Rep. DeLauro calls for increased funding for lead testing

Posted: Updated:
STAMFORD -

Rep. Rosa DeLauro demanded Monday an increase in federal funding for lead testing and treatment for children exposed to the toxic metal.

Last year, a crisis erupted in Flint, Michigan, when the public water system turned out to be contaminated with lead.

The major concern was that water pipes were full of the metal, but in the Northeast the problem is that children may be ingesting and breathing in lead particles.

DeLauro says children are getting lead poisoning through water from old lead pipes, bits of paint and dust from old buildings, and soil.

She says exposure to it can alter a child's brain development.

"Chronic exposure to lead in children younger than 6 (carries the) risk of cognitive disabilities, neuromuscular, kidney, the list goes on," says Dr. Stuart Silverstein, of Firefly Pediatrics and Urgent Care in Stamford. "So you want to make sure your child's not being exposed chronically to lead."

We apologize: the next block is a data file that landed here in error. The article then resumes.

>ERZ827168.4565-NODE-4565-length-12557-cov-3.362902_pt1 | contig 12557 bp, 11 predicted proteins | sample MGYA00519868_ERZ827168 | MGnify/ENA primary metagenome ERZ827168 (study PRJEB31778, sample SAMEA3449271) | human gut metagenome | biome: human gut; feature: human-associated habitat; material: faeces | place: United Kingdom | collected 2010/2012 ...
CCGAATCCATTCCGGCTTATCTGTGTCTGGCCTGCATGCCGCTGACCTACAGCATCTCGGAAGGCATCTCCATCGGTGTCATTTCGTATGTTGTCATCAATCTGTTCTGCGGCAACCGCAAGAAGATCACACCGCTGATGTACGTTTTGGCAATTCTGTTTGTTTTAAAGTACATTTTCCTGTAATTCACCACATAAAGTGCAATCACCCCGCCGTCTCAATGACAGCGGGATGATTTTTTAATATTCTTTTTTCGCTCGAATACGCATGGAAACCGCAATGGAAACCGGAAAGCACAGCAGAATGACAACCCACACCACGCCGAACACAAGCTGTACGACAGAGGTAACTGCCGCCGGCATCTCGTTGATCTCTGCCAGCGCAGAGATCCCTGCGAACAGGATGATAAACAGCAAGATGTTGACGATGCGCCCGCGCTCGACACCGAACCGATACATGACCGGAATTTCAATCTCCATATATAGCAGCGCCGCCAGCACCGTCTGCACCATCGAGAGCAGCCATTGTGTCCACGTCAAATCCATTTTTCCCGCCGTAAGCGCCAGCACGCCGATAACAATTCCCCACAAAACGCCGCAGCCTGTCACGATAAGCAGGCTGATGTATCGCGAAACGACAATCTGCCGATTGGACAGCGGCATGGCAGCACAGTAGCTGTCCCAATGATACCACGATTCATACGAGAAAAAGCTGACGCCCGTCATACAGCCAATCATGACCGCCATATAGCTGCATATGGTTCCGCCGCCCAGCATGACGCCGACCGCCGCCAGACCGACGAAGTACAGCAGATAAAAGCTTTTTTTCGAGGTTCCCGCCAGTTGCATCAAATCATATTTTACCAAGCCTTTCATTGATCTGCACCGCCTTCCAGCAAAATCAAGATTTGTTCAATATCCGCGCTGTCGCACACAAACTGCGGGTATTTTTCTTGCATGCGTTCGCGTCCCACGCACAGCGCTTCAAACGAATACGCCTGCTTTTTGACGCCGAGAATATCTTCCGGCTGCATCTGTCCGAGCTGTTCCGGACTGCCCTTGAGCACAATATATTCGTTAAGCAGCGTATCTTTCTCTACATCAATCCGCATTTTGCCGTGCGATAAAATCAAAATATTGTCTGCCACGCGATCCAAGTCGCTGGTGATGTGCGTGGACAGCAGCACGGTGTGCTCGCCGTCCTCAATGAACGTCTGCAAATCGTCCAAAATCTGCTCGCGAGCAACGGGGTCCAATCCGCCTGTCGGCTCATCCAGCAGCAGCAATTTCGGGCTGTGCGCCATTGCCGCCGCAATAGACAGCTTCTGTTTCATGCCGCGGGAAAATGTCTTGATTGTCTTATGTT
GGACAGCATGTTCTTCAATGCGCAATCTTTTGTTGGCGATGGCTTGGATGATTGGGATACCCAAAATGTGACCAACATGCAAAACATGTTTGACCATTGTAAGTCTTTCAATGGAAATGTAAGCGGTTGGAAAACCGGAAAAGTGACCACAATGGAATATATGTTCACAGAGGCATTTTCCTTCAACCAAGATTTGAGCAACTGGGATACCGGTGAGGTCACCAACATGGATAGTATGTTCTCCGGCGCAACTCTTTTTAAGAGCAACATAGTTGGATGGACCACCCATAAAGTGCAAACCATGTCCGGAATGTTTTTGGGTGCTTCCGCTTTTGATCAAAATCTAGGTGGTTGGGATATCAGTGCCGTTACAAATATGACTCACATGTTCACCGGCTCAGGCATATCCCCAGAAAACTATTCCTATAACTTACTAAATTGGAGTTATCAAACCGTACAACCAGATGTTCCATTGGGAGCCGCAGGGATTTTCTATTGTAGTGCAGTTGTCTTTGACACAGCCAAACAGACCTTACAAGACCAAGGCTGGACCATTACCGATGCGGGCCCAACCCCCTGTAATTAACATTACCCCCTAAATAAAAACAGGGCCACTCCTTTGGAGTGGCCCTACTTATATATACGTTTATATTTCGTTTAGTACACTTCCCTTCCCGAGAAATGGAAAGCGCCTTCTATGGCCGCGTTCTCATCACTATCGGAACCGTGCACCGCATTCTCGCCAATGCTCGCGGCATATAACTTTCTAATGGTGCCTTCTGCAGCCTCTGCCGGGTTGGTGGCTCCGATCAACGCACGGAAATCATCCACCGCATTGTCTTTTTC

DeLauro's "Smart Child Act" calls for $150 million for the Centers for Disease Control and Prevention to test children for lead poisoning, which the CDC says it considers the most preventable disease in young children.

She says if a child is tested and the problem is caught early, parents can "change their environment and make sure they're no longer exposed to the lead."

Testing a child's blood for lead costs less than $20.

The Connecticut Department Health says that as of 2015, more than 2,500 children had lead poisoning. Since then another 1,600 cases have been identified.

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